Husker Women Clinch Big Ten Team Title
A Wiser Barrefors Sees Things Differently
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Before Nebraska's first-ever Big Ten Conference Track and Field Championship, Husker Coach Gary Pepin was willing to go out on a limb on one thing only. "Ashley Miller might not win an event this weekend, but I think she'll be our leading scorer, men or women," Pepin told me. "She can't run any harder, and she loves to perform."
Coaches, especially superstitious ones like Nebraska's head coach, rarely go out on a limb because they never know when someone might cut it off. But let the record show that Pepin was spot on about Miller. The Hawkeye-turned-Husker senior set a school record winning the 3,000 Meter Run Friday night before coming back Saturday to finish second in both the 1,600 Meter Run and the 5,000 Meter Run. For those keeping score, Miller personally posted 26 of Nebraska's 114½ points to lead the Husker women to the Big Ten title over runner-up Ohio State and third-place Penn State.
Interestingly, "My dad works for the University of Iowa Athletic Department. My mom works for the University of Iowa Hospital, and my sister attends the University of Iowa," Miller said Saturday. "I grew up being a big Hawkeye fan as a young girl."
Tipton Planted the Seeds for Miller's Dream
Just about everyone who lives in Tipton, Iowa, a town of 3,200 located 20 minutes from Iowa City, is a Hawkeye fan. Watch Tipton's 3-minute YouTube video, and you'll understand why Miller loves it and has won just about everything possible living there. Founded in 1840, Tipton is a thriving, historic town with turn-of-the-century Victorian homes and a four-word motto ... Tipton: Where Dreams Happen.
Pepin would not dispute that statement. "Ashley's a good, silent-type leader," he said. "She always works hard, always does what she's supposed to do and when the gun sounds, she lays it on the line. She does the best she can every time out. It's kind of like being on stage. Some of us don't like being actors or actresses. But in Ashley's case, whenever it's time to go on stage, she performs, and she performs well.
"In many ways, she's a typical Midwestern girl - good student (second-team CoSIDA Academic All-American), hard worker," Pepin said. "She loves her school, appreciates her coaches, improves every day and pushes for excellence in everything she does."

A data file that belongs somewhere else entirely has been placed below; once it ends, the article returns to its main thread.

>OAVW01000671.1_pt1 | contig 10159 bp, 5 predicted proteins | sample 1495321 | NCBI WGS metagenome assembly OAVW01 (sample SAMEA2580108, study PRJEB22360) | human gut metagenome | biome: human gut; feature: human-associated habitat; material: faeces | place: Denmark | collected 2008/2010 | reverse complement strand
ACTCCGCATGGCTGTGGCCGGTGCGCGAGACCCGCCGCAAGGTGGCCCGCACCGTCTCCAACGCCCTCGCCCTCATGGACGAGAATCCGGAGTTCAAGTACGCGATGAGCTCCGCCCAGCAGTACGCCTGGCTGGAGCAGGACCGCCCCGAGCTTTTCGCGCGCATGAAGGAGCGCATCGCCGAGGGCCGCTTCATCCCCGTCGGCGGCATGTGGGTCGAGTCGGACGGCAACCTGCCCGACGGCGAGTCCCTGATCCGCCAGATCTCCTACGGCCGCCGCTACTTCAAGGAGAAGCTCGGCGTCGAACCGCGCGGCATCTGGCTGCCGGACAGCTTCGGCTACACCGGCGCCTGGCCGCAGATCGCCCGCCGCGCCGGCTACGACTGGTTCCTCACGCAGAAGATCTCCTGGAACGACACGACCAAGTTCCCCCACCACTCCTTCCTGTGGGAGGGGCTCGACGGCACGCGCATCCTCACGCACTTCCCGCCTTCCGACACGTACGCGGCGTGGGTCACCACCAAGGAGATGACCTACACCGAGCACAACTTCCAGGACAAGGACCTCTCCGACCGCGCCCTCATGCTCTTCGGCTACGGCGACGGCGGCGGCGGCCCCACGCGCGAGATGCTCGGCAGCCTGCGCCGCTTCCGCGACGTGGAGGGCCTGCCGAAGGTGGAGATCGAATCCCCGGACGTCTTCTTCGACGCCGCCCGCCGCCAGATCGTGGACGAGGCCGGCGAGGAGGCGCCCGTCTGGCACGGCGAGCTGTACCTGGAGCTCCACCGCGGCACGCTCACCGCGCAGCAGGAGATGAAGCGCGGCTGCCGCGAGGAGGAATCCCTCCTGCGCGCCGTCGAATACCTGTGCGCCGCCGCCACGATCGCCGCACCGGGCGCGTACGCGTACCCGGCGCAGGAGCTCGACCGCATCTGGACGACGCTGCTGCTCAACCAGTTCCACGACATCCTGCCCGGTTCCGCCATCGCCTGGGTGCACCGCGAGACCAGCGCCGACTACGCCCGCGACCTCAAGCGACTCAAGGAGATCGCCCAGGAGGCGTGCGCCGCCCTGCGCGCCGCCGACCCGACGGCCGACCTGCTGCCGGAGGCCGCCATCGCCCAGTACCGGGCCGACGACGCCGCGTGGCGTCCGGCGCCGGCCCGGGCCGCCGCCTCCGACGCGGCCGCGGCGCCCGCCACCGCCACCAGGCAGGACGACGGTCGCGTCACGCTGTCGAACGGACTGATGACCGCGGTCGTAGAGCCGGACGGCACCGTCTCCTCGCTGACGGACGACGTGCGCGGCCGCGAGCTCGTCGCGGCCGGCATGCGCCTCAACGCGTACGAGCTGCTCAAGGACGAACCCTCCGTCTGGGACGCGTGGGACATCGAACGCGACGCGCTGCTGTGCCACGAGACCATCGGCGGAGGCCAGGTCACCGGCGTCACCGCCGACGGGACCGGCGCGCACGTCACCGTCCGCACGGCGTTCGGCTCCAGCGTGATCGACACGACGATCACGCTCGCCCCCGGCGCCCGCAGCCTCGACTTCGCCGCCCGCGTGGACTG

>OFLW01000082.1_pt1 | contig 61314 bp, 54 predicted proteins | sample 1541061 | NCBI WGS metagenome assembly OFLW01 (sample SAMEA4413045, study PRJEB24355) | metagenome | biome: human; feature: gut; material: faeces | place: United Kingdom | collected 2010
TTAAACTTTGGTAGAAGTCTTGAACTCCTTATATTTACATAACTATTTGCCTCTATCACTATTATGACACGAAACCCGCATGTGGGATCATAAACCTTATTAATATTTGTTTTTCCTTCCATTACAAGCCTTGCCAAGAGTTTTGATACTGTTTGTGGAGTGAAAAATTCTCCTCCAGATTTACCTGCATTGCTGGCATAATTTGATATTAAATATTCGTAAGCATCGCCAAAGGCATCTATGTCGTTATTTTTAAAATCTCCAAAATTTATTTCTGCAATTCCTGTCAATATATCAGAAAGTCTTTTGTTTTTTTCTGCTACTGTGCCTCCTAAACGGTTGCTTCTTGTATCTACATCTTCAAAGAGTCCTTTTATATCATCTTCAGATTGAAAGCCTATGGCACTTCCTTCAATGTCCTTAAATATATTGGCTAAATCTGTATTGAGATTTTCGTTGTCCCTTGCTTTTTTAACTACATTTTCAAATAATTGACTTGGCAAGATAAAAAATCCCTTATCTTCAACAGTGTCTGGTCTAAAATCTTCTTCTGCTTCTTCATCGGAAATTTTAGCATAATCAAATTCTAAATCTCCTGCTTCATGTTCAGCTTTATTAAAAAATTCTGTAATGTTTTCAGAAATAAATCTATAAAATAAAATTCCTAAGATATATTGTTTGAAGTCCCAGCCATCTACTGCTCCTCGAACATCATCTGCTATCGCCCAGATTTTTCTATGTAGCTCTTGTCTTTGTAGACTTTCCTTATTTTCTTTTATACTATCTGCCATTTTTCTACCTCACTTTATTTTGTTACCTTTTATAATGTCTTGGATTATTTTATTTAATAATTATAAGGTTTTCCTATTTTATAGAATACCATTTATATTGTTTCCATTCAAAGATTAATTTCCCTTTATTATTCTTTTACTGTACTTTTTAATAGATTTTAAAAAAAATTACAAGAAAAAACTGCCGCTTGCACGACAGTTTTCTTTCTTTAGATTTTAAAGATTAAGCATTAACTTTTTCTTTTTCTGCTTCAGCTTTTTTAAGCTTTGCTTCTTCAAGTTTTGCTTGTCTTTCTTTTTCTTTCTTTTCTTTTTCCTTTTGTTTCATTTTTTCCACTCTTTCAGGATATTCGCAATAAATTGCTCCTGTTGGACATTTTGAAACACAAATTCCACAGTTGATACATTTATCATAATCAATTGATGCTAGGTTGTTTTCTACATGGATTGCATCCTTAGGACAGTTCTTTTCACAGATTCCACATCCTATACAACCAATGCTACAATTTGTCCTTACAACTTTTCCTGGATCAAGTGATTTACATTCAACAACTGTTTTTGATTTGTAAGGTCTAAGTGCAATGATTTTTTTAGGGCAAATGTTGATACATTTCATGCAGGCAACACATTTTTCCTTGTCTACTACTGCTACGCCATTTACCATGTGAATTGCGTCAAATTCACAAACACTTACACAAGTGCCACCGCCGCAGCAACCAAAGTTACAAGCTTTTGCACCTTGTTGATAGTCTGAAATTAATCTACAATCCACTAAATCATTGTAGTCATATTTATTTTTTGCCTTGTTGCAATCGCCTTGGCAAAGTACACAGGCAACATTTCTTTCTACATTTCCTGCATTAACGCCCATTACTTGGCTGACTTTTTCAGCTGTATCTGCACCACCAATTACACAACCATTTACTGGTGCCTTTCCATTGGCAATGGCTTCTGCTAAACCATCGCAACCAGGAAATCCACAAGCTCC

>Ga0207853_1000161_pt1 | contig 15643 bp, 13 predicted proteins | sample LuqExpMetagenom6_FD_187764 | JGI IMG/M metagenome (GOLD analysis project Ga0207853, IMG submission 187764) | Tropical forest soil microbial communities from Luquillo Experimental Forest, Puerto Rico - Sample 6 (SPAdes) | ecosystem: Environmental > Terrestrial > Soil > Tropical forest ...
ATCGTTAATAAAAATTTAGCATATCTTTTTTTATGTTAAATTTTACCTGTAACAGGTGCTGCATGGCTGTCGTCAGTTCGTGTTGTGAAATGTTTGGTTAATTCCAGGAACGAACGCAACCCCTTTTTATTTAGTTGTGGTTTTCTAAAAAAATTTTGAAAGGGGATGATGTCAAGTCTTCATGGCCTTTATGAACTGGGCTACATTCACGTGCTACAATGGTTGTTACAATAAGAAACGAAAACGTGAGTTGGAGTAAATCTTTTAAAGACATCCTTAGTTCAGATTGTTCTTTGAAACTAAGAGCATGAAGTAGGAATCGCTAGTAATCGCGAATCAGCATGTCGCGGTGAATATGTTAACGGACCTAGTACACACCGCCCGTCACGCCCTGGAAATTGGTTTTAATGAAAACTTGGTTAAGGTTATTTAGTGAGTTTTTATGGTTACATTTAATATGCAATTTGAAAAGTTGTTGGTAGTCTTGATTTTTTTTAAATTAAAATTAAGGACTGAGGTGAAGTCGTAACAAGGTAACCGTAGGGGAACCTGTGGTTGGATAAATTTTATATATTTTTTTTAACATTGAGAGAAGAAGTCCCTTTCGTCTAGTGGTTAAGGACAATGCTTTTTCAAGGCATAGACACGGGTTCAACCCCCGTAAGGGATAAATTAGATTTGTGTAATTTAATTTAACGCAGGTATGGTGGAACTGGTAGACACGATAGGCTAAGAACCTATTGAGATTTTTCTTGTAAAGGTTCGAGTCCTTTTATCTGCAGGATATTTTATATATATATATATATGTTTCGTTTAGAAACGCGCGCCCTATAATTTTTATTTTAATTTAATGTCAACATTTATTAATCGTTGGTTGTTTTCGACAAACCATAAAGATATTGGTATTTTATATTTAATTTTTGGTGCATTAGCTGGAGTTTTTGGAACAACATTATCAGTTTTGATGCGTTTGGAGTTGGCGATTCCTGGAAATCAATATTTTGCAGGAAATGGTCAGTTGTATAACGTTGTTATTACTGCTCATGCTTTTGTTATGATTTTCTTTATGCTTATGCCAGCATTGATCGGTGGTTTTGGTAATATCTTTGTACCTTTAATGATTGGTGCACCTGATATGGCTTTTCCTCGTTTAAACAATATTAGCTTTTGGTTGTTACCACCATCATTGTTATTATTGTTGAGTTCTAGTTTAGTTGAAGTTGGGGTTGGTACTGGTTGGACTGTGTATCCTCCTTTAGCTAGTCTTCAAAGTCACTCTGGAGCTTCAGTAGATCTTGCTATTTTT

Program Designed to Win Championships
Listening to Pepin, you get the feeling that student-athletes like Miller are the reason why he's now coached 68 conference championship teams in 31 years at Nebraska, dating back to his first Big Eight title at the 1981 indoor meet. "I think Coach Pepin has been around the block a time or two," Miller said. "The program that he's built here is designed to win championships. That's what he preaches, and that's why I wanted to come here."
Whenever Pepin zeroes in on conference meets, he's at his best. "He's kind of a silent motivator," Miller said, "but you know he's always there watching and analyzing everybody and every performance. He's always cheering you on. He never gives up on anybody."
In that respect, Pepin parallels Ashley Miller's dad, Darren Miller, the director of new media for Iowa's athletic department. "He's covering Iowa in this meet," she said. "It's kind of an added bonus that he gets to see me."
Here's hoping Ashley's proud father got some film of Nebraska's leading point producer and obvious MVP in this historic meet. "I'm happy," Ashley said. "I don't think anyone saw us finishing in the top two, yet we won it. We kind of sent a statement: 'We're here in the Big Ten now' ... and I think we'll be here for awhile."
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